Syringes found near charity bins
KENSINGTON residents were horrified to discover syringes while cleaning up piles of donated clothing left on the footpath after people had rummaged through charity bins.
Residents Lauren and Phillip, who did not want their surnames published, were cleaning up the mess left by opportunistic thieves on the morning of Saturday, August 15, when they made the shocking discovery.
“I have three children of my own. It is horrible and there is a dance school near there with kids coming to take part in dance classes with their mothers, it is horrifying, ”Lauren said.
“I have pre-schoolers who come in and it is literally a couple of feet away from my front door near the bins and on the footpaths. Normally the clothes are an issue, but I got a bit of a shock this time.
“They literally need to get rid of the bins, because at the moment I have no choice but to deal with it, as the council isn’t dealing with the problem.”
Phillip said police should be monitoring the area more often and the council should remove the bins.
“I walked past on Saturday morning and it was all very untidy and I wanted to put the mess in the bin,” Phillip said.
“A lady asked if she could help me and while we were cleaning up she saw the syringes and then said you should be careful as there were lots of syringes all over the place; some in front of the bin and some near the kerb.
“It is all these druggies coming here and people who just want to get clothes for free.”
Phillip said he had spoken to the City of South Perth about the syringes and was told the charities who owned the bins had been given three months to come up with a solution to stop people stealing from the bins.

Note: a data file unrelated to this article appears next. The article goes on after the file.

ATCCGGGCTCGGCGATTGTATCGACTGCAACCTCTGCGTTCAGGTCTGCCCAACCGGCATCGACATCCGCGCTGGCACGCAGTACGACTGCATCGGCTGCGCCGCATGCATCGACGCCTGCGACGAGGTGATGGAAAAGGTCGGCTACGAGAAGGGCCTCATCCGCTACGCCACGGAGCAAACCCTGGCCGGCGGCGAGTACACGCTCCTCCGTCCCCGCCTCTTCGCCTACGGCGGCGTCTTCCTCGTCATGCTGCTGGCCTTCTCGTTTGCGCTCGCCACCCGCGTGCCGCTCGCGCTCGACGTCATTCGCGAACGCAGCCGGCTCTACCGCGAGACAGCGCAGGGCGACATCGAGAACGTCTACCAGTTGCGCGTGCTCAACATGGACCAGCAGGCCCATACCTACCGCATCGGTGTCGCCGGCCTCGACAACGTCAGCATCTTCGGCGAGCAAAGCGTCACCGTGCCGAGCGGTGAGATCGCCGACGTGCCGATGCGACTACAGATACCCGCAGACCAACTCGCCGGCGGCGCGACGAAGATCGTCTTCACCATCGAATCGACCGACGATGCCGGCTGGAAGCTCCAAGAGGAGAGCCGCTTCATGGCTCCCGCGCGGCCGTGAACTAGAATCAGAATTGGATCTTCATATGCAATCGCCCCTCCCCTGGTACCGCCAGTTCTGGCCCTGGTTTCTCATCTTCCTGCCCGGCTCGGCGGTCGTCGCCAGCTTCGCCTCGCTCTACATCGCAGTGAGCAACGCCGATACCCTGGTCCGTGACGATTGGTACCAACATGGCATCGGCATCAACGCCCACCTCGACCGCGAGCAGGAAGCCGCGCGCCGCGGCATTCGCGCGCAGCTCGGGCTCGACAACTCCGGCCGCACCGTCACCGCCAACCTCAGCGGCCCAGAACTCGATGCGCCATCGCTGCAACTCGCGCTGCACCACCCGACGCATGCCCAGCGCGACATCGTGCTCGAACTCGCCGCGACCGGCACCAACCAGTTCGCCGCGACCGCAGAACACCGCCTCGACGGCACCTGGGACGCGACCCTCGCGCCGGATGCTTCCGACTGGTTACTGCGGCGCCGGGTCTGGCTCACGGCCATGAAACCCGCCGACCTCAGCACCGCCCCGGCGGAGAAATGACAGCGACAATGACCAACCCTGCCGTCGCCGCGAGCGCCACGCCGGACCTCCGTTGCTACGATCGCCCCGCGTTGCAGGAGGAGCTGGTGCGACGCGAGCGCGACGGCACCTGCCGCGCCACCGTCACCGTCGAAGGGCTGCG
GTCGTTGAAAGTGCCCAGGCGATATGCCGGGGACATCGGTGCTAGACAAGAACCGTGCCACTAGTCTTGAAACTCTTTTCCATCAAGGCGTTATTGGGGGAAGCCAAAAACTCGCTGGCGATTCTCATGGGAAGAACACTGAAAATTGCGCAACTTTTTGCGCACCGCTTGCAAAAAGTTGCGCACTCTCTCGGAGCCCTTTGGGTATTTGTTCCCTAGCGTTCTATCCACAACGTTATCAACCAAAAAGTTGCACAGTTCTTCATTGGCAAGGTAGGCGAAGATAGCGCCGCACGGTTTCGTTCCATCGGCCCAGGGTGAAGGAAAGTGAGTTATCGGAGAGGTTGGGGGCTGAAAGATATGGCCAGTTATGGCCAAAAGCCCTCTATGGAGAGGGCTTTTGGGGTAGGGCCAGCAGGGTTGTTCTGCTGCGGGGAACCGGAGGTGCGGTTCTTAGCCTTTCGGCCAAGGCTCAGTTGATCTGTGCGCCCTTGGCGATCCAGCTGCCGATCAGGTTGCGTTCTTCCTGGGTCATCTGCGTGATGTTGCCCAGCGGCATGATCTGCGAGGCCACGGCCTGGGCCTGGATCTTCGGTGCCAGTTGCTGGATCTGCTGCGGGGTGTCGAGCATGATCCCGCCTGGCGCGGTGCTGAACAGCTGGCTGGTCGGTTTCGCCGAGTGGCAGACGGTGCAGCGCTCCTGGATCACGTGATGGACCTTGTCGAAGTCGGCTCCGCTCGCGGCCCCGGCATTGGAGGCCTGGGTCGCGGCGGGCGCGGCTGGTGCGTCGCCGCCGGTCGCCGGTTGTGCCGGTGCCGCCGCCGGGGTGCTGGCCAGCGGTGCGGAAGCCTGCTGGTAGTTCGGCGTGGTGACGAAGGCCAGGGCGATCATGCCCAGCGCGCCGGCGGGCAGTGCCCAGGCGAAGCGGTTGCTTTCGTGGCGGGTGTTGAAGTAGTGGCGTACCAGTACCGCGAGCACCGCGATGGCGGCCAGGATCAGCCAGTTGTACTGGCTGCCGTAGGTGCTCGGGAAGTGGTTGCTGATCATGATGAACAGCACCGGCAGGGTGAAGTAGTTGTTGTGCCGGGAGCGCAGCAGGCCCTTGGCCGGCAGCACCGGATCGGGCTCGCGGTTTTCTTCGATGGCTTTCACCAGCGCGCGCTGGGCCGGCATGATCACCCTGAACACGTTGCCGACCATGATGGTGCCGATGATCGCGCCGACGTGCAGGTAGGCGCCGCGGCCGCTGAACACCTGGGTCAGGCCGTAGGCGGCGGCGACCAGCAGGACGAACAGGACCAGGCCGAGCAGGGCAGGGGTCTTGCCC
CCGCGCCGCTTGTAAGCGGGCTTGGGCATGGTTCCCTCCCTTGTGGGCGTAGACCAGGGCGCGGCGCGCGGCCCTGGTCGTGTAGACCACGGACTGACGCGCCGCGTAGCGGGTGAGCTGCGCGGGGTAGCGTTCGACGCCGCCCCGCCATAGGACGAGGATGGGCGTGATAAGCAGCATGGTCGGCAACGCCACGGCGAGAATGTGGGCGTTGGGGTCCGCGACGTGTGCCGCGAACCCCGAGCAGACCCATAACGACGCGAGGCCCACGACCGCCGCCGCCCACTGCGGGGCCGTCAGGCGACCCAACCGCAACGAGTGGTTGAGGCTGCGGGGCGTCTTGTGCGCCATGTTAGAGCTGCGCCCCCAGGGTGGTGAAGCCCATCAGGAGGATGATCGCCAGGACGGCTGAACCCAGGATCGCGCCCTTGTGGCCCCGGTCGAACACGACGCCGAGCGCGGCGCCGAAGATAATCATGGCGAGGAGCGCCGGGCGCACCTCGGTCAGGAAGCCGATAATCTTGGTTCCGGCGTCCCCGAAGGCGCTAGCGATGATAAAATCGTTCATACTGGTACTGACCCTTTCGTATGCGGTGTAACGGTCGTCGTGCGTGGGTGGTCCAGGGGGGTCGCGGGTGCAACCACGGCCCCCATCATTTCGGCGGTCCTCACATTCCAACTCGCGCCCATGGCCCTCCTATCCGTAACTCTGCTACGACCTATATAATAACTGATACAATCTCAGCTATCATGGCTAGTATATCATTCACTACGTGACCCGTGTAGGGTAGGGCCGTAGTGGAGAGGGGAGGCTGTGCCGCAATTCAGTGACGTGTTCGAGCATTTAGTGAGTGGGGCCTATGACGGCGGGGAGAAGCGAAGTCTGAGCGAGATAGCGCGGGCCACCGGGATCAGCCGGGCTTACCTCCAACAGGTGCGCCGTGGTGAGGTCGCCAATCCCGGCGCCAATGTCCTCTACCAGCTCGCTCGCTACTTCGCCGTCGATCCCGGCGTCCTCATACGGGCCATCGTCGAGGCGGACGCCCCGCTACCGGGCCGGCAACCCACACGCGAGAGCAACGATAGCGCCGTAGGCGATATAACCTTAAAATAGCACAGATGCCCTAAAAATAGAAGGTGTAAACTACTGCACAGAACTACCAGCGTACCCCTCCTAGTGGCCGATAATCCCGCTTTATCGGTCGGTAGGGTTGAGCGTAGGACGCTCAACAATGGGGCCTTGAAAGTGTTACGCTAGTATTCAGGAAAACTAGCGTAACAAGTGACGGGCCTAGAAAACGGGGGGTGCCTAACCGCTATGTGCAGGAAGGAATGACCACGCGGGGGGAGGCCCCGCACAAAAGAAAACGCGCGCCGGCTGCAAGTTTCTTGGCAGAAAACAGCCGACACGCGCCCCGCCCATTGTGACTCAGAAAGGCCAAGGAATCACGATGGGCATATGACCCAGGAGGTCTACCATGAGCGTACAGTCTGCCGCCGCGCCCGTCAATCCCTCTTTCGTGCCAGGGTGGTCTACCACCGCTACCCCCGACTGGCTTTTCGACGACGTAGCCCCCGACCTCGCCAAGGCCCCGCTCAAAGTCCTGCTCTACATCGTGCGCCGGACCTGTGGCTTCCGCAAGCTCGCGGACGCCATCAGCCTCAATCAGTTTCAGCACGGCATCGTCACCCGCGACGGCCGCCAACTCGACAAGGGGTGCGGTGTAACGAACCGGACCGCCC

South Perth Mayor Sue Doherty said the city would work with the charities to ensure the bins and the areas around them were maintained.
“The purpose of the bins is to provide charities with much-needed funds from the sale of donations received to support those in need,” she said.
“It is disappointing when charity bins are mistreated and people show such little respect for the intent of the charity bins by leaving litter and dangerous items such as syringes in the vicinity.”
Officer-in-charge of Kensington Police Station, Senior Sergeant Ashley Goy said no one had been apprehended or charged in relation to theft of property left from charity bins.
The City of South Perth said discarded syringes left in public areas could pose a serious health threat.
“All of the city’s ranger vehicles are equipped with sharps containers,” Mayor Sue Doherty said.
“If the city is notified of a discarded syringe within the city, our rangers are alerted and will safely remove and dispose of the syringe as soon as is practicable.”
If a syringe is found, contact the city on 9474 0777.
Some of the syringes found by Kensington residents when cleaning up mess caused by thieves rummaging through charity bins.